The two run Fat Kid Sandwiches out of Hatch Kitchen, and will soon also operate out of one of the Hatch Local Food Hall stalls. Under their Dunharrow name, Clifford and Martin also own the rights to virtual brand Garden Party, plus they have a few other concepts in the works. Right now, you can order a decked-out sandwich for pickup from Hatch Kitchen, or through delivery from Uber Eats or GrubHub. 

“For our particular business we are going to use this ghost kitchen as the prep for the food hall,” Clifford says. “So we will be able to have the ghost kitchen pay for itself and make money and also provide a lot of the stuff we need to keep the food hall going because there’s no space to do the preparation onsite.”

“I feel like the idea of a ghost kitchen gives restaurants an opportunity to help regain some COVID loss, if only a little bit,” Martin says. 

They point out local examples like chef Mike Lindsey’s Buttermilk and Honey. The fried-chicken-sandwich concept is separate from Lindsey’s Lillie Pearl restaurant, but diners can order Buttermilk and Honey menu items through Lillie Pearl’s website, and the sandwiches are made in the Lillie Pearl kitchen, delivered to your door through GrubHub. 

For industry vet and fellow Hatch Kitchen resident Franklyn Harris, who recently launched his own ghost kitchen concept, Heavenly Cove, the off-premises-only dining model has helped him get his name out there and has allowed he and his team to tweak any glitches they’ve come across. “We’re getting our bearings, getting our pace down,” Harris says. “My plan is to get into a food truck before the year is over.”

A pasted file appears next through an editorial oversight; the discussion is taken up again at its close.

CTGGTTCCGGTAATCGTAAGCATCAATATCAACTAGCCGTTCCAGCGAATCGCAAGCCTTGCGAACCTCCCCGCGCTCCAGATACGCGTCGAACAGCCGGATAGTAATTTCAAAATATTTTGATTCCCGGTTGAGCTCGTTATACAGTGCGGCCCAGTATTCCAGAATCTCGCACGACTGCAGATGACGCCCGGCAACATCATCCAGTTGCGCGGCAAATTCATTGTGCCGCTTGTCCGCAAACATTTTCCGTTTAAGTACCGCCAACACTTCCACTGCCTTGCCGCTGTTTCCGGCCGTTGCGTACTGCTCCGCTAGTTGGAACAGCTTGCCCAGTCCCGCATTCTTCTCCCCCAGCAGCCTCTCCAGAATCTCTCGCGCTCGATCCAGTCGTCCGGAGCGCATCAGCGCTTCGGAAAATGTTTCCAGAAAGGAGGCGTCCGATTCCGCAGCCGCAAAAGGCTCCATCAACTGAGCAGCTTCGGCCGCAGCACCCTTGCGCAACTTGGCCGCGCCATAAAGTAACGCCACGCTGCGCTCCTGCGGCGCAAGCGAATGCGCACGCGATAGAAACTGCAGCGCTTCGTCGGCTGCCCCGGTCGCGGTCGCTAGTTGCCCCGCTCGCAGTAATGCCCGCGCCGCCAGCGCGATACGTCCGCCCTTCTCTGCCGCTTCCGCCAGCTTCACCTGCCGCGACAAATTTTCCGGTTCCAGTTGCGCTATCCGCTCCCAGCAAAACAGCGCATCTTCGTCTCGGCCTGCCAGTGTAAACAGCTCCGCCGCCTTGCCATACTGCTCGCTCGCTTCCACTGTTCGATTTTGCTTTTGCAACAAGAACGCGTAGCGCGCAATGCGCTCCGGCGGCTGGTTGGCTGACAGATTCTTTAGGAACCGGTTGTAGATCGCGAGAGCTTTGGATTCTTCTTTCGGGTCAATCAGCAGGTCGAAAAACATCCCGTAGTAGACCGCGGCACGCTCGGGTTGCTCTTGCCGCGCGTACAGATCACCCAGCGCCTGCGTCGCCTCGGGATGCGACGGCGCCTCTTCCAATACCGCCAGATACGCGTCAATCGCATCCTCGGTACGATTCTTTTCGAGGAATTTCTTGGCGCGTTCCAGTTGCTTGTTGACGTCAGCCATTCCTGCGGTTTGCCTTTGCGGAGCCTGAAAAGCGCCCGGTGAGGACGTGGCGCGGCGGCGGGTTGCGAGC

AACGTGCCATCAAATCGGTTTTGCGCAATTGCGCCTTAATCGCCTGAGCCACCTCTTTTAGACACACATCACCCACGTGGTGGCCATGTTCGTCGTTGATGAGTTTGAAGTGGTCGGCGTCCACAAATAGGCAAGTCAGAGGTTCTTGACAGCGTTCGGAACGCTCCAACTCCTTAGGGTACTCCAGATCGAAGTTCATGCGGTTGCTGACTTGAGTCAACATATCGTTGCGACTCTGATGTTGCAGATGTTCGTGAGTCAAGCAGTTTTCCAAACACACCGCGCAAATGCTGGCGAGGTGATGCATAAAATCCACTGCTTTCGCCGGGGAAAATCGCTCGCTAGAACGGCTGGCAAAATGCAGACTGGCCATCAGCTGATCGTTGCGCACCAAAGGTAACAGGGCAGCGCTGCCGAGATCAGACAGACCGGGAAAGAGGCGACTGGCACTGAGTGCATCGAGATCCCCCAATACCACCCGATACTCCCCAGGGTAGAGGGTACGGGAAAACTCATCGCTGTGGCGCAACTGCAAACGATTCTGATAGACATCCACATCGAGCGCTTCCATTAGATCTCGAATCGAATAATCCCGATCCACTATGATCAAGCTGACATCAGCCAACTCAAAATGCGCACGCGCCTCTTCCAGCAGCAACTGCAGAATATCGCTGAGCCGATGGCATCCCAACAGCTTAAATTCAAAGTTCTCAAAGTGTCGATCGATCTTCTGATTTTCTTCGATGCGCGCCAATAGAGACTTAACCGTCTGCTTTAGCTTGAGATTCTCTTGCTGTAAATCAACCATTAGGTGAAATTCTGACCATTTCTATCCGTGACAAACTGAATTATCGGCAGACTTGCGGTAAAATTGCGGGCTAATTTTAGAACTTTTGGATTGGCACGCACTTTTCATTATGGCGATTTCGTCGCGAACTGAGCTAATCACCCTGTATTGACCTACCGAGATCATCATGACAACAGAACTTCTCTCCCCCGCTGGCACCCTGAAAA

By renting out kitchen space from Hatch, Harris says he has been able to work on his “own time, work toward the food truck and pump out food.”  His menu of Latin and Mediterranean-fused cuisine is available for pickup and delivery through Chop Chop and GrubHub. 

 The appeal of ghost kitchens is that they cost relatively little to start, they allow new or experienced chefs a low-risk opportunity to introduce a new concept and they play into consumers’ ever-growing demand for convenience. 

But competition is fierce—how are locally based operations like Trolley Eats and Dunharrow supposed to compete with venture-capital tycoons and national chains with thousands of available kitchens? 

In June, Chili’s owner Brinker International started the ghost-kitchen-born brand It’s Just Wings. The wings are made in Chili’s kitchens, which you wouldn’t know unless you did some legwork online and delivered through third-party apps. According to CNBC, Brinker has said that the chicken brand is generating sales at a rate of “$150 million per year.” 

“It’s interesting the way so many of these people are presenting themselves,” Clifford says. “Things may be presented as local or individual when they are actually part of a bigger brand.” 

Does the future of dining look like one big marketing campaign? Will storied chefs and their dogged teams be forgotten in the name of fast and easy? It’s not so black and white, Clifford says. 

“We’re very passionate chefs,” she says. “But we look at data too.”